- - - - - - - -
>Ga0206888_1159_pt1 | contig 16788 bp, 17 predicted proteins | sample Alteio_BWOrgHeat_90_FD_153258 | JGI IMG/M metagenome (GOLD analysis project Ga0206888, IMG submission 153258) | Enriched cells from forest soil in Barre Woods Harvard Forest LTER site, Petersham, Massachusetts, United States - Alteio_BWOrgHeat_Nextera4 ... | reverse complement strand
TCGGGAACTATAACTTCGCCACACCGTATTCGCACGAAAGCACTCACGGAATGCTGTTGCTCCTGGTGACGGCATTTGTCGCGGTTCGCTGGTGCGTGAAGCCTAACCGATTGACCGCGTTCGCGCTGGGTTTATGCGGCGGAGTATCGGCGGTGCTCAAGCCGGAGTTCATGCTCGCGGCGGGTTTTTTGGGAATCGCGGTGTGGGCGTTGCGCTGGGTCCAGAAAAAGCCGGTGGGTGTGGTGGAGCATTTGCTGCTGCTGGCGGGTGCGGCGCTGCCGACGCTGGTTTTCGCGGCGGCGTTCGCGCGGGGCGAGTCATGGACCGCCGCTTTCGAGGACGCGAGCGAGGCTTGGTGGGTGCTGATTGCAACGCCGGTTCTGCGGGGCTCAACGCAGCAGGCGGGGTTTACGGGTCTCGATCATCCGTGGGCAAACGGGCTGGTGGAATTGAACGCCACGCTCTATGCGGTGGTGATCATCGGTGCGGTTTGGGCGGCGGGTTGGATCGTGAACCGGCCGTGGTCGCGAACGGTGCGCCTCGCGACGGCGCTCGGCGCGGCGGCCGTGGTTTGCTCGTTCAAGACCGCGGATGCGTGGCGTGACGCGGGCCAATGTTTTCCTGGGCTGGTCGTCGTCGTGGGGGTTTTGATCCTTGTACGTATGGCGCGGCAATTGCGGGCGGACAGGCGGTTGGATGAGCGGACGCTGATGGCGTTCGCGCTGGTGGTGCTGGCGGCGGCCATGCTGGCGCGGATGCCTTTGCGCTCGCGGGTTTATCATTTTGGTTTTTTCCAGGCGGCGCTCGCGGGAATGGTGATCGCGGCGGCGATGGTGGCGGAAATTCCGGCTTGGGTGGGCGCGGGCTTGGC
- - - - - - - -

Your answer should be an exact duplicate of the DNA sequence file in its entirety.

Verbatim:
>Ga0206888_1159_pt1 | contig 16788 bp, 17 predicted proteins | sample Alteio_BWOrgHeat_90_FD_153258 | JGI IMG/M metagenome (GOLD analysis project Ga0206888, IMG submission 153258) | Enriched cells from forest soil in Barre Woods Harvard Forest LTER site, Petersham, Massachusetts, United States - Alteio_BWOrgHeat_Nextera4 ... | reverse complement strand
TCGGGAACTATAACTTCGCCACACCGTATTCGCACGAAAGCACTCACGGAATGCTGTTGCTCCTGGTGACGGCATTTGTCGCGGTTCGCTGGTGCGTGAAGCCTAACCGATTGACCGCGTTCGCGCTGGGTTTATGCGGCGGAGTATCGGCGGTGCTCAAGCCGGAGTTCATGCTCGCGGCGGGTTTTTTGGGAATCGCGGTGTGGGCGTTGCGCTGGGTCCAGAAAAAGCCGGTGGGTGTGGTGGAGCATTTGCTGCTGCTGGCGGGTGCGGCGCTGCCGACGCTGGTTTTCGCGGCGGCGTTCGCGCGGGGCGAGTCATGGACCGCCGCTTTCGAGGACGCGAGCGAGGCTTGGTGGGTGCTGATTGCAACGCCGGTTCTGCGGGGCTCAACGCAGCAGGCGGGGTTTACGGGTCTCGATCATCCGTGGGCAAACGGGCTGGTGGAATTGAACGCCACGCTCTATGCGGTGGTGATCATCGGTGCGGTTTGGGCGGCGGGTTGGATCGTGAACCGGCCGTGGTCGCGAACGGTGCGCCTCGCGACGGCGCTCGGCGCGGCGGCCGTGGTTTGCTCGTTCAAGACCGCGGATGCGTGGCGTGACGCGGGCCAATGTTTTCCTGGGCTGGTCGTCGTCGTGGGGGTTTTGATCCTTGTACGTATGGCGCGGCAATTGCGGGCGGACAGGCGGTTGGATGAGCGGACGCTGATGGCGTTCGCGCTGGTGGTGCTGGCGGCGGCCATGCTGGCGCGGATGCCTTTGCGCTCGCGGGTTTATCATTTTGGTTTTTTCCAGGCGGCGCTCGCGGGAATGGTGATCGCGGCGGCGATGGTGGCGGAAATTCCGGCTTGGGTGGGCGCGGGCTTGGC